Single-Molecule mRNA Decay Measurements Reveal Promoter-Regulated mRNA Stability in Yeast

Anatomy and Structural Biology, Albert Einstein College of Medicine, Bronx, NY 10461, USA.
Cell (Impact Factor: 32.24). 12/2011; 147(7):1484-97. DOI: 10.1016/j.cell.2011.11.051
Source: PubMed


Messenger RNA decay measurements are typically performed on a population of cells. However, this approach cannot reveal sufficient complexity to provide information on mechanisms that may regulate mRNA degradation, possibly on short timescales. To address this deficiency, we measured cell cycle-regulated decay in single yeast cells using single-molecule FISH. We found that two genes responsible for mitotic progression, SWI5 and CLB2, exhibit a mitosis-dependent mRNA stability switch. Their transcripts are stable until mitosis, when a precipitous decay eliminates the mRNA complement, preventing carryover into the next cycle. Remarkably, the specificity and timing of decay is entirely regulated by their promoter, independent of specific cis mRNA sequences. The mitotic exit network protein Dbf2p binds to SWI5 and CLB2 mRNAs cotranscriptionally and regulates their decay. This work reveals the promoter-dependent control of mRNA stability, a regulatory mechanism that could be employed by a variety of mRNAs and organisms.

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Available from: Tatjana Trcek
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    • "Most often, however, such effects are considered in the context of a change in the number of autosomal gene copies that persists throughout an organism's lifetime [13], as, e.g., in the haploinsufficiency of certain genes [14]. It is less often acknowledged that the number of copies of all genes varies over each cell cycle, despite evidence that these variations have measurable consequences [15] [16] [17] [18]. Because of the well-known phenomenon of phase locking of oscillators [19], regular, periodic changes in gene dose are likely to be especially relevant to cellular oscillators that depend on gene expression. "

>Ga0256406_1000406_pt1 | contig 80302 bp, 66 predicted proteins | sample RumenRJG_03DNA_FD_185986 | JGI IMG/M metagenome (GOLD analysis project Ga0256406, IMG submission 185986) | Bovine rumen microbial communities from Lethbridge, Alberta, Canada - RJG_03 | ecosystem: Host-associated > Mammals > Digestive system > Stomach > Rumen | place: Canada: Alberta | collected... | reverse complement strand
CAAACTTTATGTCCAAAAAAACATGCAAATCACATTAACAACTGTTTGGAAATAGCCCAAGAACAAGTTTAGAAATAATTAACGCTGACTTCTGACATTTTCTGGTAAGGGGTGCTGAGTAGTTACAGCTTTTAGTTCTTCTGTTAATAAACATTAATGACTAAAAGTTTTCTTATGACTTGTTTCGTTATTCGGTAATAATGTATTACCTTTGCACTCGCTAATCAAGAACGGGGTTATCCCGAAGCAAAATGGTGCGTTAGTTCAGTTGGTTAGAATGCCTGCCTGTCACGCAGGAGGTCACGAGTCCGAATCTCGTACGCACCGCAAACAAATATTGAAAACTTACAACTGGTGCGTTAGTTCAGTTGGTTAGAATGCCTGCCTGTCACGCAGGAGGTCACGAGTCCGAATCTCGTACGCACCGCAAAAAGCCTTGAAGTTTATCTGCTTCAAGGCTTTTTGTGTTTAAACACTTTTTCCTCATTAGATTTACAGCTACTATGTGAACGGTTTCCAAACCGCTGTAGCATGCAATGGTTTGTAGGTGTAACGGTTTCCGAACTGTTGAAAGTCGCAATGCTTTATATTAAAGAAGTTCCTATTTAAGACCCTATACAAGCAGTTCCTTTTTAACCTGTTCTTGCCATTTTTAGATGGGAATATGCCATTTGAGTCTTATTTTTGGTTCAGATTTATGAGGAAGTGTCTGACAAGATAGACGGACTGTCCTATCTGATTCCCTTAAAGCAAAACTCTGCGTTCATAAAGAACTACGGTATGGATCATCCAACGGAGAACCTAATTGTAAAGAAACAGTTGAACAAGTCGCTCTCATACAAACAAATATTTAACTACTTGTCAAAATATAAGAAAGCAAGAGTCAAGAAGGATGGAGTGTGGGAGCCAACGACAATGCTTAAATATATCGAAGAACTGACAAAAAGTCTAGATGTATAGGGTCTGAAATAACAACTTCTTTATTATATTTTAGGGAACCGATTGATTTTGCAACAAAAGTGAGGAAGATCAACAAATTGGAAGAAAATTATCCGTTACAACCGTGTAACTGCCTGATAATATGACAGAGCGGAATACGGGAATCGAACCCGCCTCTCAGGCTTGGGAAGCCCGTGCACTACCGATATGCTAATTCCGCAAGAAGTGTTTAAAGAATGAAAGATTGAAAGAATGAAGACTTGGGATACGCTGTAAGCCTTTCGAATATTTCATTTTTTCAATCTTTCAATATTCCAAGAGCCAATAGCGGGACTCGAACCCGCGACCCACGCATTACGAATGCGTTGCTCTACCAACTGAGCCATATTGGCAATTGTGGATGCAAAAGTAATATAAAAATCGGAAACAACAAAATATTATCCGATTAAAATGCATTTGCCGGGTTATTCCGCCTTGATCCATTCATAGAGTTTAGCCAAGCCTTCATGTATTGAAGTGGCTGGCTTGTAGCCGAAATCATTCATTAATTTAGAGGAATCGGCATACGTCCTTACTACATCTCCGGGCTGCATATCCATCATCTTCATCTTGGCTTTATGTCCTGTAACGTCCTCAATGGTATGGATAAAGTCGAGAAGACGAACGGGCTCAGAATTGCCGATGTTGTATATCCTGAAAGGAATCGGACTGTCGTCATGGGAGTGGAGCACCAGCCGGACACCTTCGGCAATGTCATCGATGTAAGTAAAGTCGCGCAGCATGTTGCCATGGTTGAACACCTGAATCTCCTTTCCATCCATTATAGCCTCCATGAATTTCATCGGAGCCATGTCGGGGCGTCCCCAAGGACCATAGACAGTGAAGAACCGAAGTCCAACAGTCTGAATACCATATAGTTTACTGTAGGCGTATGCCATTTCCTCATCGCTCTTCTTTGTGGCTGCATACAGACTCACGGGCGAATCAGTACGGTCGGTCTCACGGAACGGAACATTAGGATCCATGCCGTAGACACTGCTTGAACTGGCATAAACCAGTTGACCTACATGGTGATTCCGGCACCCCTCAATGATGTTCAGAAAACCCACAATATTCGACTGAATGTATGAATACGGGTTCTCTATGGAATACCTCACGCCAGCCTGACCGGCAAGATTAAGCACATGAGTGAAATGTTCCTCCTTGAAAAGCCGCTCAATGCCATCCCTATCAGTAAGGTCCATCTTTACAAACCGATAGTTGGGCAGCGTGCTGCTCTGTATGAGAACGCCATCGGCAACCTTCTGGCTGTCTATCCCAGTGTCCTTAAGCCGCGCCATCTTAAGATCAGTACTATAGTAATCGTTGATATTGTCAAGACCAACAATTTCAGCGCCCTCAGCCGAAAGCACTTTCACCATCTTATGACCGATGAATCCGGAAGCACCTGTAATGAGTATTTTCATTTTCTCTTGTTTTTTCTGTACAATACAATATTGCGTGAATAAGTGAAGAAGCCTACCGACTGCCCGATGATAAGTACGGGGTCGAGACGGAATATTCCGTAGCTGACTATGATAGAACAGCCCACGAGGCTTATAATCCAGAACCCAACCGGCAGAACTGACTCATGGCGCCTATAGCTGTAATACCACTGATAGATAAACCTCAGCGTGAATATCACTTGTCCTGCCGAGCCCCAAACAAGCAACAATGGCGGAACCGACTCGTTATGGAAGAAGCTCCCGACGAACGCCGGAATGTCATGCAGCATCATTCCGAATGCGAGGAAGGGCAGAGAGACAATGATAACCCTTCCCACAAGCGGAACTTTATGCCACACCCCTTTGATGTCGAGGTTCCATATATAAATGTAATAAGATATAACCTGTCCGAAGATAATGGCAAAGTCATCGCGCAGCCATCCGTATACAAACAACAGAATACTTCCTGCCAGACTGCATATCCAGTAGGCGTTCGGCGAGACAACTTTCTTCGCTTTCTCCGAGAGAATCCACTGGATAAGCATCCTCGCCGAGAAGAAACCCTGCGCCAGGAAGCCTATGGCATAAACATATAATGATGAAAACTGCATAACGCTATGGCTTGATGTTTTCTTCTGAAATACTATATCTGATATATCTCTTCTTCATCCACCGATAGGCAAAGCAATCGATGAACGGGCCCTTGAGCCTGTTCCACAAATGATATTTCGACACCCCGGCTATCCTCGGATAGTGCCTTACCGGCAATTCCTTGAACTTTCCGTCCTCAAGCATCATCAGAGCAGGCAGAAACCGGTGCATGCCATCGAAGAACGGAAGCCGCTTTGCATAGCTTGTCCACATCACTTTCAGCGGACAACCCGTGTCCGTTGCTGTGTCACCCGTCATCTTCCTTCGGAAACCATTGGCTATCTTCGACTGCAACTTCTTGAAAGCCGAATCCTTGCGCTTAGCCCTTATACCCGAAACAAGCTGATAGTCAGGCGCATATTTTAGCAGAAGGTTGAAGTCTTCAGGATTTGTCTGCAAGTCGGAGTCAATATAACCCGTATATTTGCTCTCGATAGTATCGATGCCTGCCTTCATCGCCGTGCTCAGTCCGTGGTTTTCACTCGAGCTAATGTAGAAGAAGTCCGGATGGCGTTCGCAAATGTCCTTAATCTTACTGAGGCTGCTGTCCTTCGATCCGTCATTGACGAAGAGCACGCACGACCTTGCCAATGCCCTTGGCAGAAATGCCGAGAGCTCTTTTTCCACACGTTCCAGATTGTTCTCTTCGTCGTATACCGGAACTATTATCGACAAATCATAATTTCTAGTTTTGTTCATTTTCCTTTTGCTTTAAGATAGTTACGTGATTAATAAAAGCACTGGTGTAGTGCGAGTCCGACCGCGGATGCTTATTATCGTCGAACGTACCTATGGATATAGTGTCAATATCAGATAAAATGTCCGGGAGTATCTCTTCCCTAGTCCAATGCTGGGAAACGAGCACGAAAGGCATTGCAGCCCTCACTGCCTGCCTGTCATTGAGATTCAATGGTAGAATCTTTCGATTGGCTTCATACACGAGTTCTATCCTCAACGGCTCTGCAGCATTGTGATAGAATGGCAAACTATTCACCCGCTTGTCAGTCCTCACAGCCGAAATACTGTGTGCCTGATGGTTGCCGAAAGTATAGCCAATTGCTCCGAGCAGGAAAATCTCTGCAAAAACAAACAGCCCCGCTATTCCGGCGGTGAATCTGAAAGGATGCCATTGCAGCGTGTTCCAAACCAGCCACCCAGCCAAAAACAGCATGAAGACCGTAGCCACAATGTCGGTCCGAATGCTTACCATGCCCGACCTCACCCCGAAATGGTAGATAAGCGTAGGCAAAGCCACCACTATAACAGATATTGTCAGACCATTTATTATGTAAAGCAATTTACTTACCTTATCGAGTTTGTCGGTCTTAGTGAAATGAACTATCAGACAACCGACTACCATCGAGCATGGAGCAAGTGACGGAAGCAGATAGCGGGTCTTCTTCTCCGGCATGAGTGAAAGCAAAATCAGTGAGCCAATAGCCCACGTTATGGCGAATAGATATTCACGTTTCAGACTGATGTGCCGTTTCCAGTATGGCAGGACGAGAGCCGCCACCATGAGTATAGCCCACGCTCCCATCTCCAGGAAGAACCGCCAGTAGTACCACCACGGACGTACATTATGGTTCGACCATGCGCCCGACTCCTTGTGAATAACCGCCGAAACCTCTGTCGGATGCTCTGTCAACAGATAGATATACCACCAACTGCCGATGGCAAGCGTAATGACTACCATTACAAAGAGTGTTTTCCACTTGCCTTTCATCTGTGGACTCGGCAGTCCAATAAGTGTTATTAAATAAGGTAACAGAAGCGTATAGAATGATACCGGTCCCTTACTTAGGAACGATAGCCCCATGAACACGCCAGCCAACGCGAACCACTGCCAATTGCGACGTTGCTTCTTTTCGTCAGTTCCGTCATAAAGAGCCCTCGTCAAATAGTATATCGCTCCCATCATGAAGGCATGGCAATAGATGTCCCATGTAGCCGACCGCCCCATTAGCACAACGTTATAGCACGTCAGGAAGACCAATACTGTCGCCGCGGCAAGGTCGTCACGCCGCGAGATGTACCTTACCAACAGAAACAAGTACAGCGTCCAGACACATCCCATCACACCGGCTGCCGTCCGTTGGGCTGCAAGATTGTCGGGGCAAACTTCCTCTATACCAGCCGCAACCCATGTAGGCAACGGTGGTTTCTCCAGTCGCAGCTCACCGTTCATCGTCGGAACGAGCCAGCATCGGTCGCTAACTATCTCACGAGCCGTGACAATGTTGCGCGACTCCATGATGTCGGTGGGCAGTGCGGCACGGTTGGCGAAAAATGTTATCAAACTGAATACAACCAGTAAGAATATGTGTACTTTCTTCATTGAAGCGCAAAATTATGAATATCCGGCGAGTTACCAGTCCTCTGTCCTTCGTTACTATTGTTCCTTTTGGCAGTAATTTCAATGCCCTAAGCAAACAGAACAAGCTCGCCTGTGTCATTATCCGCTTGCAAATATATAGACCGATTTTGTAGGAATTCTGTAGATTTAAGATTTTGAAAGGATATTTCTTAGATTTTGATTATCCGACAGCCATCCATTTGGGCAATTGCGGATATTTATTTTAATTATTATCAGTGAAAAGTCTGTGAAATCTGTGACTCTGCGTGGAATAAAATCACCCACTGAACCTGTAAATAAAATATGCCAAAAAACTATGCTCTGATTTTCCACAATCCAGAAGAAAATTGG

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    • "It might be useful, then, to search for overrepresented elements in the promoter regions of the genes in the AR/R group. Similarly to the experiments in Trcek et al. (2011), one could propose an experiment in which a) the promoter region of some of the AR/R genes is replaced, to test whether the mRNA still retains rhythmicity (i.e., full posttranscriptional clock control), or b) one of these promoter regions is placed upstream of a reporter gene, to see if this gene now displays the rhythmic expression profile of the endogenous one (coupling). With such mechanism in mind, one could argue, however, that the only thing required for the rhythmic profile displayed by these genes in the AR/R group is a protein or ncRNA to bind to the mRNA and somehow mediate its rhythmicity: there would be no need to require this to happen cotranscriptionally or even in the nucleus. "
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    • "Additionally, a considerable fraction of transcript molecules per gene display differing stabilities (Supplementary Fig S3B and C). Although differences in the 5′ UTR may also contribute to RNA decay (Trcek et al, 2011), our results demonstrate genome‐wide that multiple mRNA messages encoding the same protein‐coding sequence that differ only in their 3′ UTR can have divergent post‐transcriptional lifetimes. This finding is in agreement with previous reports describing the potential role of the 3′ UTR in regulating stability and represents the first such genome‐wide confirmation in yeast (Goodarzi et al, 2012; Allen et al, 2013; Ray et al, 2013). "
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